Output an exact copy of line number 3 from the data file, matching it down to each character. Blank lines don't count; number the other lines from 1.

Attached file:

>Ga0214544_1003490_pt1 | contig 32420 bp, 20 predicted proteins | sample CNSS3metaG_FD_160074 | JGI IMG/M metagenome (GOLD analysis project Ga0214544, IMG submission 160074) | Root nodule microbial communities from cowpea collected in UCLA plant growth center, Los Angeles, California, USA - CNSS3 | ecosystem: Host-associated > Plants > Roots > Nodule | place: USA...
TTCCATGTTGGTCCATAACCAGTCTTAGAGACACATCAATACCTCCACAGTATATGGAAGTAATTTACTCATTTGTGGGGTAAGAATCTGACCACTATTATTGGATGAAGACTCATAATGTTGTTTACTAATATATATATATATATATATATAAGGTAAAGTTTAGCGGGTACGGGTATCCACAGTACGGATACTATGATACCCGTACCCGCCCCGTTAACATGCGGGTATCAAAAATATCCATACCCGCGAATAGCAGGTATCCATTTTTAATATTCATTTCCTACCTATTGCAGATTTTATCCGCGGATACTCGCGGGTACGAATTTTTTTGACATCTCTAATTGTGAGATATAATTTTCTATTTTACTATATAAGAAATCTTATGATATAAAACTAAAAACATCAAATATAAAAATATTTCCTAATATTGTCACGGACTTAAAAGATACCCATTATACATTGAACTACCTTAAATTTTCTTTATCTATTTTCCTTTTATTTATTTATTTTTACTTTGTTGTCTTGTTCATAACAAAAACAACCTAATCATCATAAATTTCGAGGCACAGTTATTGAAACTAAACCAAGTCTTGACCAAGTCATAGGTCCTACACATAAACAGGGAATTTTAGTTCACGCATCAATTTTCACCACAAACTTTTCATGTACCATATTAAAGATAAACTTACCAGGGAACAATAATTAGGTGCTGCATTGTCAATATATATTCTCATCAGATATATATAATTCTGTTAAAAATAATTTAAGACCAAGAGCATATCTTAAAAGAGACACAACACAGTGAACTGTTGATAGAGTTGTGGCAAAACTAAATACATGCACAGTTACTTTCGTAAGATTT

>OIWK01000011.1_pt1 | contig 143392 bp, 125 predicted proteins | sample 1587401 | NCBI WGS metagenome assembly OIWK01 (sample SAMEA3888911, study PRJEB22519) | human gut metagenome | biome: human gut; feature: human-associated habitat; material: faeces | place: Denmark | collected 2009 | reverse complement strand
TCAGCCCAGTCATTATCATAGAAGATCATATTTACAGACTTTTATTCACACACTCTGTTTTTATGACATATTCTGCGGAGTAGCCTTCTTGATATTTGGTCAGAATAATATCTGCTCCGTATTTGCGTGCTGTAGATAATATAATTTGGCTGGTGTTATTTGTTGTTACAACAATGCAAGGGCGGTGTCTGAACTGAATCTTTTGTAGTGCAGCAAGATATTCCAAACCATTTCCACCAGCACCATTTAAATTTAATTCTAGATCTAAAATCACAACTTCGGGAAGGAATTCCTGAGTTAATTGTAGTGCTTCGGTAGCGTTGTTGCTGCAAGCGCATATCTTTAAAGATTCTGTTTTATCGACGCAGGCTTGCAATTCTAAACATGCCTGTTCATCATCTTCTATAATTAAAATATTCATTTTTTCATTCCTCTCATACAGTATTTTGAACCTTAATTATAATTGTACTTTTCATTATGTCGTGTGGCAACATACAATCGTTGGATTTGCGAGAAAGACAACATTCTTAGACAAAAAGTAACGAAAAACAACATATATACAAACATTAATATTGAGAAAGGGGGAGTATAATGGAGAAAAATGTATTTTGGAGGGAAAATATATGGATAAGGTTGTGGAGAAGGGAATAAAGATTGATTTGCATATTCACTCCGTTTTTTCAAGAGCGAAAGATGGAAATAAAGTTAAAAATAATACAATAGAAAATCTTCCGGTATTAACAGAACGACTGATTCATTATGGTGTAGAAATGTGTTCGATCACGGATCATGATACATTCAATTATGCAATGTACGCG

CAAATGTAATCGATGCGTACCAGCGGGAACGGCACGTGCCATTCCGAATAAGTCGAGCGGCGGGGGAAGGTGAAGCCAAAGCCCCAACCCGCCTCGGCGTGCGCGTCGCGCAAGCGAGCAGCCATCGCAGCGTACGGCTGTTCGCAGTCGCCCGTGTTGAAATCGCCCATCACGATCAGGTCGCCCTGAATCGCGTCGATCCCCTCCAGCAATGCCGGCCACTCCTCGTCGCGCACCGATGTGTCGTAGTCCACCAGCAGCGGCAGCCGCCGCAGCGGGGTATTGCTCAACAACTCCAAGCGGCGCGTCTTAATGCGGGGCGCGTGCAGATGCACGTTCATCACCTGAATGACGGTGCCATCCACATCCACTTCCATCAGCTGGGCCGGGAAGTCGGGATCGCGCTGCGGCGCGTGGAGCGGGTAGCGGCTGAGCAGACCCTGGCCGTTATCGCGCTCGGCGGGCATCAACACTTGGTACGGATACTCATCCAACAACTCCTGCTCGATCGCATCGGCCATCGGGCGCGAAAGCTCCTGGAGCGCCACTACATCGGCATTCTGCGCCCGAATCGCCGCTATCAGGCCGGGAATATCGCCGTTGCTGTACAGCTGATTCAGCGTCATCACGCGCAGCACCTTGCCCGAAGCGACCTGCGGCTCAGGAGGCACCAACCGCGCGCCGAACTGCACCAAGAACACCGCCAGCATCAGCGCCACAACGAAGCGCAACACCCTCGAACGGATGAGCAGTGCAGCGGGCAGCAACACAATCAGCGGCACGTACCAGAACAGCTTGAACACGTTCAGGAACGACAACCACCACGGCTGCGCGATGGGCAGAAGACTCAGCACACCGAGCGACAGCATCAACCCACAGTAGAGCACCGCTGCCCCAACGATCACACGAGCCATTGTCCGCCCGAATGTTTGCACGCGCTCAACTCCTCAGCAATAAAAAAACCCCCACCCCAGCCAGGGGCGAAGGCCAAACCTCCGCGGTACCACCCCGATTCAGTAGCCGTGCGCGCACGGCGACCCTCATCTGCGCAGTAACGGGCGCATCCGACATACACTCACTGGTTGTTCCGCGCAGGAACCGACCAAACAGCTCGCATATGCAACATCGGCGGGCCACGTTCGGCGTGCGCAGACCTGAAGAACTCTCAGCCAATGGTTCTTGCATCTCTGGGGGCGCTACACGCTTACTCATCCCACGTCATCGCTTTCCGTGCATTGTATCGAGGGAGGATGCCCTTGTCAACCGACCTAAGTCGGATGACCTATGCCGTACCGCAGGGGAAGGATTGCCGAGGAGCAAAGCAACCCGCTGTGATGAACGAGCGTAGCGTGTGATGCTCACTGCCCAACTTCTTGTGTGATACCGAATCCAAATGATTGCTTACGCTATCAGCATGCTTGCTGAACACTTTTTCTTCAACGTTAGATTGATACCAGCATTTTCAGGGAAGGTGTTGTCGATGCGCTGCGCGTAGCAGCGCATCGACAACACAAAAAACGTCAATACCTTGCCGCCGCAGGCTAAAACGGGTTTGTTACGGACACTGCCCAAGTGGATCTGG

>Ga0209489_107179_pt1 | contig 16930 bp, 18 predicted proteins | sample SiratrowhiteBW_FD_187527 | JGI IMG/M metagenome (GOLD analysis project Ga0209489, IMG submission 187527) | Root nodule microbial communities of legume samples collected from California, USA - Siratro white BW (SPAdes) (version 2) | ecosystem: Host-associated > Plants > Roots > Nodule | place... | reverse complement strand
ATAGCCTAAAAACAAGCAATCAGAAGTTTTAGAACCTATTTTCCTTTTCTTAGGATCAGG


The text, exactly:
>OIWK01000011.1_pt1 | contig 143392 bp, 125 predicted proteins | sample 1587401 | NCBI WGS metagenome assembly OIWK01 (sample SAMEA3888911, study PRJEB22519) | human gut metagenome | biome: human gut; feature: human-associated habitat; material: faeces | place: Denmark | collected 2009 | reverse complement strand